Historiography: The Chally – Then

No other car has captured the imagination of today's enthusiasts than the Dodge Challenger.

The modern Chally could be seen as a retro design exercise on a shortened LX platform. At the concept stage, it was. Since 2009, it has been an image car for the Dodge brand – a modern muscle car with a look back at when they were king. It was never intended to be a huge seller, but Dodge sold over 51,000 units in 2013. My review in 2010 revealed a superb coupe that gets looks anywhere it shows up – even if it only has a V6.

However, before we even consider the modern Challenger, we must look back at the car that was the inspiration for it.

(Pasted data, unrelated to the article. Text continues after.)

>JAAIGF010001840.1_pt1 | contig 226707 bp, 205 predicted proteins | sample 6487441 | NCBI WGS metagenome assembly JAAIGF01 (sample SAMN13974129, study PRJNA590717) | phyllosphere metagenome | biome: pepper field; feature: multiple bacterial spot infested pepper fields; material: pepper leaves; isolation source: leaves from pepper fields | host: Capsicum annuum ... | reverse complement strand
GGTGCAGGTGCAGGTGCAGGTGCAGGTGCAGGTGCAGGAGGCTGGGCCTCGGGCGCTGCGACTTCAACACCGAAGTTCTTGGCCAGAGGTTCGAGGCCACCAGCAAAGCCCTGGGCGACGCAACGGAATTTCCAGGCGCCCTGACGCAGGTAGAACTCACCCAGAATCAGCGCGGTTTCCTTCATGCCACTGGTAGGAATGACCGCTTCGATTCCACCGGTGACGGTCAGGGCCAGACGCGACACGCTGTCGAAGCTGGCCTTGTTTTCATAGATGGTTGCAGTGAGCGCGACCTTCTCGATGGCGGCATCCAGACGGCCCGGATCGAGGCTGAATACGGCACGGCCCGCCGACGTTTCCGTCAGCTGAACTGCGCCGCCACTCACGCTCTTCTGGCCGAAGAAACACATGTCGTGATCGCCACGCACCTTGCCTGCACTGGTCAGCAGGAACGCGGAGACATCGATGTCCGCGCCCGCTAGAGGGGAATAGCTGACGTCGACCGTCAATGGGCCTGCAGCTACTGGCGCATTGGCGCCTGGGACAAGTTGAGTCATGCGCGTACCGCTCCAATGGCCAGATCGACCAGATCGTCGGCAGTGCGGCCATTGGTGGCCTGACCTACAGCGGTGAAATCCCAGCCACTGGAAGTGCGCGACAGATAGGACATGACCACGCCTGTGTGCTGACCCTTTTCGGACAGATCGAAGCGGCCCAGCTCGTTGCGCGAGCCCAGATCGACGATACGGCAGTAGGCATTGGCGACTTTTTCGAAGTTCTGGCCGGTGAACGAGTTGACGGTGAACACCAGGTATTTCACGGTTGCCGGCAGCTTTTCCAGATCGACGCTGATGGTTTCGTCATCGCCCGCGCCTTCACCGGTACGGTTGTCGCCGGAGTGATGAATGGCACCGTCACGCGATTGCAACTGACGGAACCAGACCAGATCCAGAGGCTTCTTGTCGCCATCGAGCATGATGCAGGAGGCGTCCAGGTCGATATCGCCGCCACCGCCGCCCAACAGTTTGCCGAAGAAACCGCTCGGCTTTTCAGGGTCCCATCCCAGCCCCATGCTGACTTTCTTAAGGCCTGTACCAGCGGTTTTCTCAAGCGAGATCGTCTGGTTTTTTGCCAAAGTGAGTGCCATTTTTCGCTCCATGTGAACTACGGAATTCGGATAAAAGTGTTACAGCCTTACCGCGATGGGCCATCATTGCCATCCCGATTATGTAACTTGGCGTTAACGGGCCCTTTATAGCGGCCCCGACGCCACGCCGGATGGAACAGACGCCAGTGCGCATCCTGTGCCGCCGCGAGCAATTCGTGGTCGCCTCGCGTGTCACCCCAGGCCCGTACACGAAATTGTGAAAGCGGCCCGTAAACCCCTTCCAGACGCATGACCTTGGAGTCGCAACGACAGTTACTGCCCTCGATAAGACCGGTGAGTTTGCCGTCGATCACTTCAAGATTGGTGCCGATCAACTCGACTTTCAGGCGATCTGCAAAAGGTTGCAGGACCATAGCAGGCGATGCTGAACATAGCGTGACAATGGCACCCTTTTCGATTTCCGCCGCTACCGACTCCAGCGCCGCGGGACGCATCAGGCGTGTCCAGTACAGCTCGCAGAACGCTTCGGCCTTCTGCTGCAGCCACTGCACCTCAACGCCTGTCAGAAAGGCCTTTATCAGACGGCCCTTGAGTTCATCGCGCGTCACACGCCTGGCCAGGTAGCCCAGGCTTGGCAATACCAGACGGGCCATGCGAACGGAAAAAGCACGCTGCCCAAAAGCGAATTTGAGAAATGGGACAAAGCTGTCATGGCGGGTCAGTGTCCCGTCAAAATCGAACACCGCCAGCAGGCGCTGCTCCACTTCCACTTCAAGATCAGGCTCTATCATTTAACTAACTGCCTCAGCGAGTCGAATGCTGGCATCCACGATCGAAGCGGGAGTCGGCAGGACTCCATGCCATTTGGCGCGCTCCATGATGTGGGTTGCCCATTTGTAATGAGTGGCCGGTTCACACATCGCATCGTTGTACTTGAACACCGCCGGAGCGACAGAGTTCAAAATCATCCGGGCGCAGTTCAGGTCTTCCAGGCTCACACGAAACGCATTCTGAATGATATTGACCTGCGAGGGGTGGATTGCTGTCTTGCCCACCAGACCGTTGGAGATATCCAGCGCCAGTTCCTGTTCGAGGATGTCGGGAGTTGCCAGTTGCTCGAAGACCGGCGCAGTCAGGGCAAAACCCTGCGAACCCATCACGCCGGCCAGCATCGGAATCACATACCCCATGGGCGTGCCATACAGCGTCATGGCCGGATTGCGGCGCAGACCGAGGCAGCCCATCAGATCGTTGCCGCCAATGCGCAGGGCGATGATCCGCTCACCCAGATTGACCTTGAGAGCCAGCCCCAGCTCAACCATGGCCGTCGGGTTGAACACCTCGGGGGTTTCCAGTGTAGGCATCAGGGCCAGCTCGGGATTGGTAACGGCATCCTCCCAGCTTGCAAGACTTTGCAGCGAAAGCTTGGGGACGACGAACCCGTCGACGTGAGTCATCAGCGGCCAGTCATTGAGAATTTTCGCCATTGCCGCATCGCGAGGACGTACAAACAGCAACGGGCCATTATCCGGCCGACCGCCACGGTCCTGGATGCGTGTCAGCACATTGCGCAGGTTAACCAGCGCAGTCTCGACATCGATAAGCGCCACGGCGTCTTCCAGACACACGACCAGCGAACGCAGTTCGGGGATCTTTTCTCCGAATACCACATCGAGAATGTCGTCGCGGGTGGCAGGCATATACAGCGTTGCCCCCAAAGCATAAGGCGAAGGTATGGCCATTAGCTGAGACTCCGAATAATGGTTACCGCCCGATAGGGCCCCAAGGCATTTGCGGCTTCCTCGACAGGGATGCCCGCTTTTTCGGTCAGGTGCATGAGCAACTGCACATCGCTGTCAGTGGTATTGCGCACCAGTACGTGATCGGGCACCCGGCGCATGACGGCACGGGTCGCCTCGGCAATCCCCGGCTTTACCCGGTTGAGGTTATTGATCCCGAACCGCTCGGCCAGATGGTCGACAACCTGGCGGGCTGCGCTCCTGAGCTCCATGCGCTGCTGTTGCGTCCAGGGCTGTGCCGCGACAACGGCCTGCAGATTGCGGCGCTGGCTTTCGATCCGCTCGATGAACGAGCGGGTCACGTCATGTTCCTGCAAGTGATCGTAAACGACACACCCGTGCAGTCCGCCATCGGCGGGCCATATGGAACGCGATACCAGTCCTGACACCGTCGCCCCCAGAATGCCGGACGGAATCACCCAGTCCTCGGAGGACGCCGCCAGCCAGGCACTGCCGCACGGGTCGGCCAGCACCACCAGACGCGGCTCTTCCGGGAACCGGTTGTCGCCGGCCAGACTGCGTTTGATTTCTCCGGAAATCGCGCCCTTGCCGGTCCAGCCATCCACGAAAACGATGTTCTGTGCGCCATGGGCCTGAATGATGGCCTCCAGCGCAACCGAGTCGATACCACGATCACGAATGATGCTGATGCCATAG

The original Challenger may have been as memorable as the Plymouth Barracuda it shared its platform with. However, critics at the time saw the Dodge as a "Johnny come lately" in the muscle/pony car game. The original Barracuda was a fastback version of the Valiant, introduced in 1964. It and the Ford Mustang began a new craze in the muscle car world – "pony cars." They were smaller than your usual mid-sized and full-sized brethren, though either car could shoehorn a monster engine to play against the big boys. The Mustang ruled the stable since its introduction, while some considered the Plymouth an afterthought. By 1967, more ponies were introduced in the guise of the Chevrolet Camaro, Pontiac Firebird and Mercury Cougar. At this point, Chrysler was developing a new pony car for the start of the 1970s – an answer to the rest of the pack.